In addition, because technology is bringing about more advancements such as TeleStroke in emergency rooms, which allows hospitals without a staff neurologist to treat stroke patients, it makes good sense to better enable licensure portability.
Explore This IssueSeptember 2014
FSMB data show that of the 878,000 actively licensed physicians in the United States, 6% have three or more licenses to practice medicine in multiple states. “I expect those percentages to increase as physicians develop a comfort level in using technology to deliver care to more areas,” Dr. Chaudhry said. “Over time, for those physicians who want to practice in multiple jurisdictions, the compact will offer an avenue that wasn’t available before and streamline the process.” For instance, a physician practicing near the Virginia border would find it much easier to open a second practice in neighboring Washington, DC or Maryland.
From another perspective, medical boards could more easily work together on any investigative issues or concerns that arise. “It allows board authorities to share information and retain the law of confidentiality,” Robinson said. “This will readily allow for groups to have all the information they need about an individual at any given time as he or she goes through an investigation. It will enable streamlining of any enforcement actions of a significant nature.”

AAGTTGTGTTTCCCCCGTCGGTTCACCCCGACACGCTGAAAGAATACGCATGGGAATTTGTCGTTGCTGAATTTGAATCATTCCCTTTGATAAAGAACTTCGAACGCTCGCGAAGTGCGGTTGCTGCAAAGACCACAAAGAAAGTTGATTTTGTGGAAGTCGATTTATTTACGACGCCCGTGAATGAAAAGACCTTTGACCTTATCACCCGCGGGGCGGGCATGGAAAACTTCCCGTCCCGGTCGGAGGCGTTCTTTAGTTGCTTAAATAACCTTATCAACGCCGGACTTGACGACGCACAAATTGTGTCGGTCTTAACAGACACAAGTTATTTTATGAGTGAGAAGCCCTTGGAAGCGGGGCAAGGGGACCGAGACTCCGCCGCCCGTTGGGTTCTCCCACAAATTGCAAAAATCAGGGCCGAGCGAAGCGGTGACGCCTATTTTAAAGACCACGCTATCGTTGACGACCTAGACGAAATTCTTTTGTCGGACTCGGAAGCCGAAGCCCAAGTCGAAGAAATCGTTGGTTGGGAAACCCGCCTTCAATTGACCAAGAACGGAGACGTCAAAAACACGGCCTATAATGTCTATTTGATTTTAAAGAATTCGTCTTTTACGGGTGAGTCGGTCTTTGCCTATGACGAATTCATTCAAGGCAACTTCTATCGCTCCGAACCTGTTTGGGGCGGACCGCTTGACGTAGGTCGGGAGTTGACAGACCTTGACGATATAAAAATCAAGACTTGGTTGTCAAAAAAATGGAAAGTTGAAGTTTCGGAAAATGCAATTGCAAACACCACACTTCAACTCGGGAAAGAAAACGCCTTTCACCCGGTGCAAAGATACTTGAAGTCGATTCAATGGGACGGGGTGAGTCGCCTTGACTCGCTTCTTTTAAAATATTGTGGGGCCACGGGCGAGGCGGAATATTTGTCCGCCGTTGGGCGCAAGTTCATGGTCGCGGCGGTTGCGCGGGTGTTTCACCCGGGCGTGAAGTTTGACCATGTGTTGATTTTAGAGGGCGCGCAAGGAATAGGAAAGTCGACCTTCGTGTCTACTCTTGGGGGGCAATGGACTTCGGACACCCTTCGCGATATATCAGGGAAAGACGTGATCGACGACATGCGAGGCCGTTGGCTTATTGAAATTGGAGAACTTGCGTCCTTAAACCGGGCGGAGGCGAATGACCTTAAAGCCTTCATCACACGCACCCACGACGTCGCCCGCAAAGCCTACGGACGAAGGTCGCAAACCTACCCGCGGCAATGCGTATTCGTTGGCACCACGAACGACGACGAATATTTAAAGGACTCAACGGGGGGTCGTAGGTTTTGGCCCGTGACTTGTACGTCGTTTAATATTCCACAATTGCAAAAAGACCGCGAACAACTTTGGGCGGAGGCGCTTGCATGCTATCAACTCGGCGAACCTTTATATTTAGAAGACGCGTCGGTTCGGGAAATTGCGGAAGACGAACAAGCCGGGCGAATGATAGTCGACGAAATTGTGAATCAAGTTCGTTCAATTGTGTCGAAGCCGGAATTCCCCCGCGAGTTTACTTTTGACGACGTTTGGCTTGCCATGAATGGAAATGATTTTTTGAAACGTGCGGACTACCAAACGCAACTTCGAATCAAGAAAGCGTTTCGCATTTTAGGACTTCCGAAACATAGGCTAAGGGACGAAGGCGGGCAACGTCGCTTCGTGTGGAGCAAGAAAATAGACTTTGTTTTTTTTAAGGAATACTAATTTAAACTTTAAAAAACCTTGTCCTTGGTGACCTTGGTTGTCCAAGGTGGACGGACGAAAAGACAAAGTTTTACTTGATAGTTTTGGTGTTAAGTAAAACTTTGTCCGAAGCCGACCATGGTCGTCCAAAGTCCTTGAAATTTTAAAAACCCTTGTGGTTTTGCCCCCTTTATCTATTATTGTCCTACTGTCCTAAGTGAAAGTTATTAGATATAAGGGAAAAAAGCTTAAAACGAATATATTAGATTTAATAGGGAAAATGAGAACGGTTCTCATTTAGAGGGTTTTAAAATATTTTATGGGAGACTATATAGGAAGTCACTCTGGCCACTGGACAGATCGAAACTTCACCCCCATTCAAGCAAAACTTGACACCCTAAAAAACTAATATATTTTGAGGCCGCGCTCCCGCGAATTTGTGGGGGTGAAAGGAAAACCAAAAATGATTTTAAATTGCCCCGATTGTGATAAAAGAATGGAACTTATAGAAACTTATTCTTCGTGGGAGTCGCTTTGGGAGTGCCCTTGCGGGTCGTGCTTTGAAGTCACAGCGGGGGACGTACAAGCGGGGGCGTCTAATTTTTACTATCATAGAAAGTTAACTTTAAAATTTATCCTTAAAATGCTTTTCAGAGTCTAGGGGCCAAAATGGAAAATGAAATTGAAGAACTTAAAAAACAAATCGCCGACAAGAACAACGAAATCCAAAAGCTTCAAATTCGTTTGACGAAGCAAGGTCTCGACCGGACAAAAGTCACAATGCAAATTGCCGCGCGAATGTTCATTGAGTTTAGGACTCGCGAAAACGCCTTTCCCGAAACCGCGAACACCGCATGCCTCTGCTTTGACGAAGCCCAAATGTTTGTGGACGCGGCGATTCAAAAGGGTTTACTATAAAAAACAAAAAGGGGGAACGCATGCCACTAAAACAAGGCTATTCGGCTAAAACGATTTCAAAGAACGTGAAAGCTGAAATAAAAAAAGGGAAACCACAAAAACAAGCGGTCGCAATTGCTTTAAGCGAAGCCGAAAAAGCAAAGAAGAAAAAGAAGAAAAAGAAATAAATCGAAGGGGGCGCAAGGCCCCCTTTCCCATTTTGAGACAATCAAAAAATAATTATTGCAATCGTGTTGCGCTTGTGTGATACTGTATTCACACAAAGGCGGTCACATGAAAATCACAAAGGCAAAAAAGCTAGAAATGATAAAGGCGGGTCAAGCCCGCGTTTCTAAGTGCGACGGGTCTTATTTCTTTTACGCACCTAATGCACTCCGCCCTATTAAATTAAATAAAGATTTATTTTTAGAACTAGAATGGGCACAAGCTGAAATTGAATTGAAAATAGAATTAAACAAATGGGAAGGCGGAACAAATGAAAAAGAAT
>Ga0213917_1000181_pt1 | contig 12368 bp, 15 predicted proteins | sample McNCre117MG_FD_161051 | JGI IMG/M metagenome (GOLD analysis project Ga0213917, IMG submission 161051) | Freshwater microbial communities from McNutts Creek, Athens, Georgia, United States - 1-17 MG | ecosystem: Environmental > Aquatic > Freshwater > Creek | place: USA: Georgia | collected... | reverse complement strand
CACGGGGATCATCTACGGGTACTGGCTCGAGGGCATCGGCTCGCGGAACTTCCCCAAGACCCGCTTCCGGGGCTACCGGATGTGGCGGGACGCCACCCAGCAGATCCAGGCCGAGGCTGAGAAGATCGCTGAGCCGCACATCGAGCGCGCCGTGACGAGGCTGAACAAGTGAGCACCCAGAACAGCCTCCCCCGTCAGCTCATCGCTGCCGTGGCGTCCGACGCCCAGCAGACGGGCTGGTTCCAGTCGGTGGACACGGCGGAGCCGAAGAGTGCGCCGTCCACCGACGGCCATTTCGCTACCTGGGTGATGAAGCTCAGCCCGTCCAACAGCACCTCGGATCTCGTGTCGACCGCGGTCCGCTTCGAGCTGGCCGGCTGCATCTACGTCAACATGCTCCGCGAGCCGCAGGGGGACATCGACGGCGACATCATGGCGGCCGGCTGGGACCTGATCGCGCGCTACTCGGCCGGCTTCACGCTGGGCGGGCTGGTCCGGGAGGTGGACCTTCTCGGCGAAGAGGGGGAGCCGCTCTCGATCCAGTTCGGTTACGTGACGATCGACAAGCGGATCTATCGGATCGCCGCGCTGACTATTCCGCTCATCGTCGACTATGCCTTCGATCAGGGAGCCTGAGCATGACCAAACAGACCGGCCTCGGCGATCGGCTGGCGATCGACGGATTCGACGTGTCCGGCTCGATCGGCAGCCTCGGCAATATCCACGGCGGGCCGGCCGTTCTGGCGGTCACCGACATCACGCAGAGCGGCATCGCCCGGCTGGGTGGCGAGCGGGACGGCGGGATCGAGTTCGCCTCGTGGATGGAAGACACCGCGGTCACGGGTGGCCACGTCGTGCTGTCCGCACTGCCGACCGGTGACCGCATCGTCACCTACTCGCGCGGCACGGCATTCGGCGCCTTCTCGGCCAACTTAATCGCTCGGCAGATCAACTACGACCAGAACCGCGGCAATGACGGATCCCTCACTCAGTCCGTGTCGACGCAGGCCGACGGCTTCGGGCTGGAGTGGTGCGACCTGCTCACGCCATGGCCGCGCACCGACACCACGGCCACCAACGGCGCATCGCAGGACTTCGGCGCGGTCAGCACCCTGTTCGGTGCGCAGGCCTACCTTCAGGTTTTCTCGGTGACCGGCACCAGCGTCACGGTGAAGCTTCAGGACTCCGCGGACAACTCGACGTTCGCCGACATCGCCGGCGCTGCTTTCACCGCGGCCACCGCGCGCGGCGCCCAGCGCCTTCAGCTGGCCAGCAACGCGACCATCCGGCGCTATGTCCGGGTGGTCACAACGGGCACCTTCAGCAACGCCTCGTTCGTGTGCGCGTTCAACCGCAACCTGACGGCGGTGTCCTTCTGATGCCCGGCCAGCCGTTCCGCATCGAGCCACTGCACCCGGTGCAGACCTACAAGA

For example, if the state of Oklahoma revoked a physician’s compact license, this would allow the state of Texas to mimic Oklahoma’s action and revoke its license as well. “So Texas patients would be protected because the physician couldn’t leave Oklahoma and go and practice in Texas as he waits for disciplinary action to catch up with him,” Robinson said.
Dr. Chaudhry believes the compact would benefit patients because, like physicians, they are becoming increasingly mobile. “If a patient has a physician in one location and the patient relocates, she may still be able to see that physician if she uses telemedicine,” he said. This could ensure continuity of care.
In addition, a specialist with a narrow area of expertise could offer advice and, potentially, treatment across state lines to a patient who otherwise would have had to fly in to the physician. “Over the long term, this may also support the nation’s access to care needs—particularly for individuals in rural or underserved areas,” Dr. Chaudhry said.
Particularly important to state medical boards is the fact that patients would retain the ability to contact those agencies and report any problems or issues regarding a physician.
How Participation Works
To participate in the compact, a physician will have to identify a principal state of licensure (where the physician primarily practices or resides) and be board certified in a specialty. That state will be responsible for evaluating the physician’s credentials to participate in the compact. “If a physician is interested in applying for licensure in other jurisdictions, it could be as simple as checking off those states he wants to practice in,” said Dr. Chaudhry. “He could then become eligible for a license in that state almost automatically, as long as the state was a member of the interstate compact.”